By systematically implementing the procedure to obtain the reference level described so far, we are able to calculate for the WOA09 annual-mean climatology. The results of these calculations have a remarkable resemblance to the calculations by Saenz et al. (2012) for an idealized ocean basin with realistic forcing. Water parcels with the deepest reference level (lowest ) and the largest available potential energy density defined in Eq. (7) are at the surface of the Southern Ocean in the Weddell Sea close to the Antarctic Peninsula (left and right upper panels of Figs. 9 and 10, respectively) and in the western part of the Ross Sea (left and right upper panels of Fig. 9 and lower panels of Fig. 10, respectively), where km. In the rest of the Southern Ocean, the reference levels vary between −1 and −4 km, with most of the surface waters having toward the shallower end of this range of depths. This is consistent with the regions where Antarctic Bottom Water (AABW) is generated and with the depths at which this water mass is found in the ocean. In the Arctic Ocean, the regions with the deepest reference level and highest available potential energy density are in the Greenland Sea and the Barents Sea, where can be deeper than about −2.5 km, consistent with the regions where North Atlantic Deep Water (NADW) originates and with the depth at which this water mass is found in the ocean. The region of confluence between the Arctic Ocean and the North Atlantic Ocean and the Labrador Sea (Figs. 9, 10) has intermediate values of available potential energy density and reference levels of up to about −1 km. In the Mediterranean Sea, off the coast of France and in the Adriatic Sea, the reference level can reach depths of −1 and −1.5 km, respectively. In the rest of the surface of the ocean, the reference level is within 500 m of the surface of the ocean (Fig. 10). The spatial distribution of is broadly consistent with the spatial distribution of available potential energy density .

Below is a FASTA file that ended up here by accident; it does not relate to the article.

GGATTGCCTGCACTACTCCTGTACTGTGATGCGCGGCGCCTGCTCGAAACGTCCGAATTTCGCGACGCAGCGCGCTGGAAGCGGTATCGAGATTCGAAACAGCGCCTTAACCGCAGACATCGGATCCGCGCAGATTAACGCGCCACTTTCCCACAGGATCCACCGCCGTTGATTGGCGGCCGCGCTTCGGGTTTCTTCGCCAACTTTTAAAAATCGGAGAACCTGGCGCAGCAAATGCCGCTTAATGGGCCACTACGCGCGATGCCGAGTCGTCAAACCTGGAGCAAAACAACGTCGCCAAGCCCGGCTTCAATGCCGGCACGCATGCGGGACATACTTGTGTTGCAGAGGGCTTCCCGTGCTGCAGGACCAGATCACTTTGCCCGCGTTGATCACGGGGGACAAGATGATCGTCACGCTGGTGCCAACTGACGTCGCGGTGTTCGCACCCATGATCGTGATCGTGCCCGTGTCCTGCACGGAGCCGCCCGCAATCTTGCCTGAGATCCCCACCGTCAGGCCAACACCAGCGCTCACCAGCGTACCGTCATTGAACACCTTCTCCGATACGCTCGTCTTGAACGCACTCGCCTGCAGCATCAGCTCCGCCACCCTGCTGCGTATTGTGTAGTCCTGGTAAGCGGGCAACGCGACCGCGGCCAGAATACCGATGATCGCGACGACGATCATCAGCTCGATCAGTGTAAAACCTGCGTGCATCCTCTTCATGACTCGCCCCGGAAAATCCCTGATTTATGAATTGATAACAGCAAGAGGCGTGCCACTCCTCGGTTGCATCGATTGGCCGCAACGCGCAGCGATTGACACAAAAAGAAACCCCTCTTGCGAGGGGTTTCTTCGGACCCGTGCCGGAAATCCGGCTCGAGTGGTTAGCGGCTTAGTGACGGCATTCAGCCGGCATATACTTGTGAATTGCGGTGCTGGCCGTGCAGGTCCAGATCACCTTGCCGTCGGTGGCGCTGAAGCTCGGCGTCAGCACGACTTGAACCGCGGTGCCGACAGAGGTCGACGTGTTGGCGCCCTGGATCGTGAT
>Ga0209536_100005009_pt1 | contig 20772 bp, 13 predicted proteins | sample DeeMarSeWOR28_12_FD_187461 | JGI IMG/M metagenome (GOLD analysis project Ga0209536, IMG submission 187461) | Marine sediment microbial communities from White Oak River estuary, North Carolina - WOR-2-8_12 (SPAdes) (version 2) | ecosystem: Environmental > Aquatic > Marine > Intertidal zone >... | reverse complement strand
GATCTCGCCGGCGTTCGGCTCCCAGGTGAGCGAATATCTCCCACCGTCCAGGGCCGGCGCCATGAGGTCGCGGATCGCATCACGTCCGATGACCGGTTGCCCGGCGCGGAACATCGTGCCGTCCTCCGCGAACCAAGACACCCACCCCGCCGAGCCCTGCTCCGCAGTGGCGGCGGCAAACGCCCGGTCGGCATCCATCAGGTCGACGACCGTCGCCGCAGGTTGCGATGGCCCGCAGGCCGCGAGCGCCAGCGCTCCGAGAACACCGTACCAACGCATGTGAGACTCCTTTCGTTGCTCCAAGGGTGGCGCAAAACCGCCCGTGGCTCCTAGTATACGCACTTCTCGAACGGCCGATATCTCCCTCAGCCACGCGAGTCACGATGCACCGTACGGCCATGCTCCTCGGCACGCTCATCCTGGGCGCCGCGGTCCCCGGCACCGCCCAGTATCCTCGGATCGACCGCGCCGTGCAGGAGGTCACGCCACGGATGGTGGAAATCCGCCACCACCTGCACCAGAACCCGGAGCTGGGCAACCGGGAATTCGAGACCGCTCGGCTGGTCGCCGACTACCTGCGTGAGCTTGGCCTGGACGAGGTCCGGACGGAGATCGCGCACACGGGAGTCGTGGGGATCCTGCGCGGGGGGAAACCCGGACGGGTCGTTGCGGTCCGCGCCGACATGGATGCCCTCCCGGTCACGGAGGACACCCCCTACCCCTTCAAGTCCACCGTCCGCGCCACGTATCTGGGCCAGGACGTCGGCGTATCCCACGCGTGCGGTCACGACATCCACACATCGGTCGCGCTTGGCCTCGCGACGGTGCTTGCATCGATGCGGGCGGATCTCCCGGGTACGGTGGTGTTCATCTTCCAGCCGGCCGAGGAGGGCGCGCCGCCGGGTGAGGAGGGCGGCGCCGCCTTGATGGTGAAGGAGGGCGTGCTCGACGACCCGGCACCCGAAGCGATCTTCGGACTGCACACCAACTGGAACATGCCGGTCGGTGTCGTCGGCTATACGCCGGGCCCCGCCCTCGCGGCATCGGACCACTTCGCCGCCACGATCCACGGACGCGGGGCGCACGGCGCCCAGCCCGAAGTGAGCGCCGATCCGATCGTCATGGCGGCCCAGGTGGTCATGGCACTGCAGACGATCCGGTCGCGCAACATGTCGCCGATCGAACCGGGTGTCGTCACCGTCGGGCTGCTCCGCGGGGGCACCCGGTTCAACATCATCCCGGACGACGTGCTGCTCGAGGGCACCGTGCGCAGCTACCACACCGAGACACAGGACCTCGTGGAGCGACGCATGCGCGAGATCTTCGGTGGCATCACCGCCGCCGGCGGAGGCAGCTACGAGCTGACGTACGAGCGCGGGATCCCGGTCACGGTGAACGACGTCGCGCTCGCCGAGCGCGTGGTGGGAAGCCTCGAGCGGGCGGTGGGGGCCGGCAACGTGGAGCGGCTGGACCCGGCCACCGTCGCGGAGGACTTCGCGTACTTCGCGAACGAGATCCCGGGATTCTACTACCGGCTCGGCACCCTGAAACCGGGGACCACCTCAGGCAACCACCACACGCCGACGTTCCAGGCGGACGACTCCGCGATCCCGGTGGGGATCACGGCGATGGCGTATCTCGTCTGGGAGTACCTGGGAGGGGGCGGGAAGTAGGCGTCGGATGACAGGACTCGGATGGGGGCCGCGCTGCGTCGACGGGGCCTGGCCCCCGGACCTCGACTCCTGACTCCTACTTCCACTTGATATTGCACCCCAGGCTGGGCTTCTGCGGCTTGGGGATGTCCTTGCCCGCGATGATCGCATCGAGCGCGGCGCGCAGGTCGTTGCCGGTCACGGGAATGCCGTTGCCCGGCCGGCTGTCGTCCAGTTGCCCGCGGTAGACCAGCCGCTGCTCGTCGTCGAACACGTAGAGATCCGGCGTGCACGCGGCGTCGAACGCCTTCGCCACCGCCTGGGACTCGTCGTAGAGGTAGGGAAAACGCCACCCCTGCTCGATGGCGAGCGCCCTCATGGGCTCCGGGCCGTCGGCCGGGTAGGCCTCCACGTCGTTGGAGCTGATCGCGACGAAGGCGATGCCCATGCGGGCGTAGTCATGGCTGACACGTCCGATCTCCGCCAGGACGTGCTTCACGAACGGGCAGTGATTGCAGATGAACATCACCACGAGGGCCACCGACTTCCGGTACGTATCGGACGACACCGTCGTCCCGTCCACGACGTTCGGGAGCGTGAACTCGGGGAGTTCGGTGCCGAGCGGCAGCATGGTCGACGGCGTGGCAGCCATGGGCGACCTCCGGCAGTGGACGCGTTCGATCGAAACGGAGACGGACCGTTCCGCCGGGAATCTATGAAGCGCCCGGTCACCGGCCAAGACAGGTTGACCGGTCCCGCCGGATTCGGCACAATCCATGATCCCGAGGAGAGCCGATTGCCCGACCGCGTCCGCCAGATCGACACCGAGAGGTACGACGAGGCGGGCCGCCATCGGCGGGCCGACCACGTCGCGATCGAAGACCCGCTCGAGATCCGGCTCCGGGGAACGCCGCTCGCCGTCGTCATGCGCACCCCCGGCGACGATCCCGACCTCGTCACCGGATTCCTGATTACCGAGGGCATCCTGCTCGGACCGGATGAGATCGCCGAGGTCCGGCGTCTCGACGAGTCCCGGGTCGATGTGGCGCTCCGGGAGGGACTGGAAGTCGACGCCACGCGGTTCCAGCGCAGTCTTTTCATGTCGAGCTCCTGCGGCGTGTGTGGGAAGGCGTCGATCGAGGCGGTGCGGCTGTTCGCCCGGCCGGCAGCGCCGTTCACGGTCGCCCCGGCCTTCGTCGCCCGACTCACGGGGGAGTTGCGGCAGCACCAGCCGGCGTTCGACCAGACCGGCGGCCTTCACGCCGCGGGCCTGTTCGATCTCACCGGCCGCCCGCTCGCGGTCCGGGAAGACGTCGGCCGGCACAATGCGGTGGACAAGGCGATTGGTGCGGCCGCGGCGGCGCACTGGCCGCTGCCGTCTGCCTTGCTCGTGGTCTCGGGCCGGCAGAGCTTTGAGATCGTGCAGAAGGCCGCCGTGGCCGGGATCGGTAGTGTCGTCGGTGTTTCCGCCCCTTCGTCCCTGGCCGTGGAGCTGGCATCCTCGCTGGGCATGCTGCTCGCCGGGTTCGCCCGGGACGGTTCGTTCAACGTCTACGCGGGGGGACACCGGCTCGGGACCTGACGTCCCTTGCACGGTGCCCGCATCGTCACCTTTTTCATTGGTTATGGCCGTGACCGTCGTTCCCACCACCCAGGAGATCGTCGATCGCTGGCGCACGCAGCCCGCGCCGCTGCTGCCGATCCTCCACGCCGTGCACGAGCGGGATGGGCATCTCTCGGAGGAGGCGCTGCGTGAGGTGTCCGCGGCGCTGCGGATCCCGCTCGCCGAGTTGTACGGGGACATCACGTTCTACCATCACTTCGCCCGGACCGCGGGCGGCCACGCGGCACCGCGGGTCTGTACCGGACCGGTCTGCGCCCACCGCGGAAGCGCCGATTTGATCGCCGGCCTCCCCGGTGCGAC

Fig. 9.
Fig. 9.

(left) The reference level zr, and (right) available potential energy density for water parcels on the surface of the ocean in the (top) South and (bottom) North Poles. Latitude circles are drawn every 10°.

Citation: Journal of Physical Oceanography 45, 5; 10.1175/JPO-D-14-0105.1

Fig. 10.
Fig. 10.

Meridional cross sections of the (left) reference level zr and (right) available potential energy density at (top) 47.5°W and (bottom) 172.5°E.

Citation: Journal of Physical Oceanography 45, 5; 10.1175/JPO-D-14-0105.1

The rate of APE production by surface buoyancy fluxes is given by Eq. (25):
eq3
which reduces to the term in Hughes et al. (2009) for a linear equation of state. Our results suggest that in the regions shown in Fig. 9, where water parcels have a large and where surface buoyancy fluxes are large (i.e., in the Weddell Sea close to the Antarctic Peninsula, in the western part of the Ross Sea, and in the Greenland Sea and Barents Sea), there can be large sources of available potential energy, and thus of mechanical energy, to the global overturning circulation (Saenz et al. 2012).

5. The reference configuration obtained by sorting water parcels